As a culture and society we have distanced ourselves from pain and suffering (the cross) so much that we no longer know how to handle it, embrace it, enter into it, feel it.  It’s as if we walk into the ICU of a dying patient or into a funeral home to mourn with a family and we become so uncomfortable that all we know how to do is make trite statements, hollow at best, because of the fear of going to where we hurt and in those very moments, to realize that that person is also me.  The pain of sitting with the uncomfortableness is too overwhelming in those moments that we have to do something with it.  We just can’t bring ourselves to do it and so we project it all outward, onto each other, onto the country, other countries, and to the world.  Heck, for that matter, there are plenty of examples of it in Scripture that, more often than not, we do it to God as well.  It has given us distorted images of each other and the Creator and there are examples of it everywhere, often including our own lives.  Again, if we’re willing to take a step back, become self-aware, and see what I too am doing to the other and this world.  There’s no wiping our hands entirely clean if we’re willing to take responsibility for our own undealt with pain.

It’s probably the easiest way to understand the gospels and Jesus’ own encounter with the Pharisees and other leaders of that time.  They had such venom towards him, mainly because he challenged their way of thinking and understanding of the other.  All they could do is try to divide and conquer, and in the end, they believe they won. They believe, in the short term, they have won the battle with Jesus once he is crucified, a projection of their own disdain for God and human life and the suffering one endures.  It was and is inevitable in the case of Jesus that hatred would appear to be his demise.  Hate, anger, unfinished hurt, always thinks short term in order to protect itself from deeper pain but always fails to see the big picture, avoiding it at all cost.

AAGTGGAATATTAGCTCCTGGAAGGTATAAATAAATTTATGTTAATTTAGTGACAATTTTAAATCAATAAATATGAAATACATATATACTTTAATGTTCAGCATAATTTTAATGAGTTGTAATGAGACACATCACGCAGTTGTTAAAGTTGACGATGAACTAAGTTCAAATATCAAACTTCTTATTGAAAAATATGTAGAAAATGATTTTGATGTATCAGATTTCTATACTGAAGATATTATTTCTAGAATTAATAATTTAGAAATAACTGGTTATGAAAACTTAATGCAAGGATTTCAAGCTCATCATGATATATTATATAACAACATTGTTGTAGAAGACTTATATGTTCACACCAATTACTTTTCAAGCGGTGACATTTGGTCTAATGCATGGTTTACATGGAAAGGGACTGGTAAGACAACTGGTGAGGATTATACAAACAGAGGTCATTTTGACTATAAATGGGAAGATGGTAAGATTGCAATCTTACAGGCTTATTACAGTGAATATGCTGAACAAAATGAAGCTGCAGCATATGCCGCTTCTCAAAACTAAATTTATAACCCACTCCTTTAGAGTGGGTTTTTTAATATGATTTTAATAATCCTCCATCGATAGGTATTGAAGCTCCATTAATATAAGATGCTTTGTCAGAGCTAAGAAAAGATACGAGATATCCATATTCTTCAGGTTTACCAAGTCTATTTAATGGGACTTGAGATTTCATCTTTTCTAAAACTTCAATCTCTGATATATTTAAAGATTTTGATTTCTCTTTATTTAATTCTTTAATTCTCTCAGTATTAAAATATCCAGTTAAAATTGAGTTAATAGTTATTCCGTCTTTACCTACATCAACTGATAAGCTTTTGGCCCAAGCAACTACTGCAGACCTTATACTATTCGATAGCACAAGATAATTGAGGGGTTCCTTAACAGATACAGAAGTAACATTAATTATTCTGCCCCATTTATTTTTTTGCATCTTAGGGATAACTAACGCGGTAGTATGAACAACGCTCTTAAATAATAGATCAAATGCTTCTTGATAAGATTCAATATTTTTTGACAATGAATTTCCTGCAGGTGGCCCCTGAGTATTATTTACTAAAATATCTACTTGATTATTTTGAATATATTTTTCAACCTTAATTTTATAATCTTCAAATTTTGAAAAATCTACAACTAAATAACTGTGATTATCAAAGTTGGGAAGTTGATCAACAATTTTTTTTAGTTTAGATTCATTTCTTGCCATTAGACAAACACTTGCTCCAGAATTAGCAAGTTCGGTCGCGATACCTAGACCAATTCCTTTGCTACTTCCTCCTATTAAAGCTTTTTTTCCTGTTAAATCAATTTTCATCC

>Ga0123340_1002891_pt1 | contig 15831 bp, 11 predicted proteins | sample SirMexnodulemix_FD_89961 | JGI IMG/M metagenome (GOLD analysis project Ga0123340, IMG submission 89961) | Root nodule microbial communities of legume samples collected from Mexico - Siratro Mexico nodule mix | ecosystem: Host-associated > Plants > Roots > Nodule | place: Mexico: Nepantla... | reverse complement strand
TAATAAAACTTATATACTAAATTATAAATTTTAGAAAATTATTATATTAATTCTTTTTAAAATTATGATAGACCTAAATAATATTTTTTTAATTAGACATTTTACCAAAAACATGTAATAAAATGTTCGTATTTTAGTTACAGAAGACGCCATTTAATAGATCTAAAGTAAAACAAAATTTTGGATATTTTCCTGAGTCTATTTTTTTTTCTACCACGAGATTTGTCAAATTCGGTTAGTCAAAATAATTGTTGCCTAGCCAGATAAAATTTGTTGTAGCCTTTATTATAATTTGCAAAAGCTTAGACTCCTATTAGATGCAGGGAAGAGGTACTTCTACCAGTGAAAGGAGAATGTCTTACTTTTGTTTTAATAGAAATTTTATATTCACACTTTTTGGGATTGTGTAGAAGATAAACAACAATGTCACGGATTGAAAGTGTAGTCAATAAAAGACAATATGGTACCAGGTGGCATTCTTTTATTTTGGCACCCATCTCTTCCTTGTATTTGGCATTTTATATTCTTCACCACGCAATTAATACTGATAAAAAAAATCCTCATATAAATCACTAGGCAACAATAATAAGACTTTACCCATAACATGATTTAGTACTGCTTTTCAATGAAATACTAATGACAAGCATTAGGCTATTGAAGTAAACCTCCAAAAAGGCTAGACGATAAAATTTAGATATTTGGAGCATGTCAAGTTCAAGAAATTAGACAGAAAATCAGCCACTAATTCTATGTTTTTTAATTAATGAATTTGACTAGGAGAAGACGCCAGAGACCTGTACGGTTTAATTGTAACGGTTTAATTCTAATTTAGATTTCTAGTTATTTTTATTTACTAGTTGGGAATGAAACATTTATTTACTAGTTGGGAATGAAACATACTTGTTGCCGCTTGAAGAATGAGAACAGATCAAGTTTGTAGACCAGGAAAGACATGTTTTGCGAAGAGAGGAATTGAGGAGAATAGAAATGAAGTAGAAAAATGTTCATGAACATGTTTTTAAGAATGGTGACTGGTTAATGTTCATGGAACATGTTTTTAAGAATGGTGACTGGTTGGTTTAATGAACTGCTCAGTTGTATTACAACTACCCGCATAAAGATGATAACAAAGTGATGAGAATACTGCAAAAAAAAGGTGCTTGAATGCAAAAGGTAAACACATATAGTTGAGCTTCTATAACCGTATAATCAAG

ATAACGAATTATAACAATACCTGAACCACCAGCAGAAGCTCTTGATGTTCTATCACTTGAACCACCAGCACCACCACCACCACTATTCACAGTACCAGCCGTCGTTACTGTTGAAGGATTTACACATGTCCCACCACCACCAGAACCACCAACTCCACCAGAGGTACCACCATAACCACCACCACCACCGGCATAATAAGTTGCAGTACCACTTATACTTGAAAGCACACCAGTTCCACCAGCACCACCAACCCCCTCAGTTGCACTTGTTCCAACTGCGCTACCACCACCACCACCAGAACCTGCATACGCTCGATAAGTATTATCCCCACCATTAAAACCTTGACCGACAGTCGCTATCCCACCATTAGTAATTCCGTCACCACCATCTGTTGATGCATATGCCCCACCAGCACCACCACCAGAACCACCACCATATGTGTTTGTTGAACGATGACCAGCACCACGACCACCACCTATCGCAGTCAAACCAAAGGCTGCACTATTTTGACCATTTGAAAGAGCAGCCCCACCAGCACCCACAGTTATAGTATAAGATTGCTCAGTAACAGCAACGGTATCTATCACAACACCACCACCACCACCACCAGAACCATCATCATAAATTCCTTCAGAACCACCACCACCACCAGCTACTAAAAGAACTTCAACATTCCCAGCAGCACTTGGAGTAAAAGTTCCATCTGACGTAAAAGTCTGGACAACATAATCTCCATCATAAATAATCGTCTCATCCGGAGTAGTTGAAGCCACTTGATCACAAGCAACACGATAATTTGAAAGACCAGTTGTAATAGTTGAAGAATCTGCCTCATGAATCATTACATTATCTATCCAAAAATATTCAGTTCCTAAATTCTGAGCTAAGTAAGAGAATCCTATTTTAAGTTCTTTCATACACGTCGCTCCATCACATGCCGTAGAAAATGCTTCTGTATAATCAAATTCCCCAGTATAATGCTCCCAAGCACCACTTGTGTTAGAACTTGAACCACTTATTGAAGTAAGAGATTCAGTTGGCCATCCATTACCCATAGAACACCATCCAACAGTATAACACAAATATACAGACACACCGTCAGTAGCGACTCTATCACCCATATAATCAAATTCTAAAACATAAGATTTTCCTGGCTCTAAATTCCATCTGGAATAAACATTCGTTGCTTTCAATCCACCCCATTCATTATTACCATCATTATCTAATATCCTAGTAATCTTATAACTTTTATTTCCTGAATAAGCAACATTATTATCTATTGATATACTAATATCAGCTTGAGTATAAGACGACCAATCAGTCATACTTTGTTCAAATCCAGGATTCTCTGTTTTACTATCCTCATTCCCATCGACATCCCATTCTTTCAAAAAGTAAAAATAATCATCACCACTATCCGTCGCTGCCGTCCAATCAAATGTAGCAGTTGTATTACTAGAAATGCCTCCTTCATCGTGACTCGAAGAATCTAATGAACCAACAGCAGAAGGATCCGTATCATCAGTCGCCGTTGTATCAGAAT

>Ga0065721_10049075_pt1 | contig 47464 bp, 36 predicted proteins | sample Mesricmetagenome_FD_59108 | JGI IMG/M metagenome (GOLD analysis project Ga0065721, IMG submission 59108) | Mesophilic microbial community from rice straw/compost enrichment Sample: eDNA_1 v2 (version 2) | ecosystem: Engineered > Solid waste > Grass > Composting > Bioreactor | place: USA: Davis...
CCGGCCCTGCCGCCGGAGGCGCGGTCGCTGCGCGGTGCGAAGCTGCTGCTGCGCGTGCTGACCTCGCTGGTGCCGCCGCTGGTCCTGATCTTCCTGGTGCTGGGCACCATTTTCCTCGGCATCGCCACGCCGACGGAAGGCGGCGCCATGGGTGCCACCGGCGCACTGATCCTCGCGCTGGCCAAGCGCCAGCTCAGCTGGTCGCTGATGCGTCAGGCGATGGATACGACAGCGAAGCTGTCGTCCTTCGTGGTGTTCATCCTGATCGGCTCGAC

We see it in war, violence, resentment, hatred, bigotry, racism, disdain, blame, all rooted in this deep fear of our own pain, separating us from the other in isolating fashion.  Little do we know that when we make decisions and choices from such destructive tension, life becomes much more about survival that living life fully.  It’s as if we’re drowning in our own pain and all we can do is cling rather than to take the hand of someone who may look different, live differently, have a different experience of my own, simply because I couldn’t bring myself to admit that I may have been wrong.  When life is about winning and losing we, without a doubt, always lose even if it feels like a short-term win, protecting myself once more while gasping for air until the next attack, the next exposure of my short-coming, my imperfection, my shadow, my own pain that has taken hold of my life.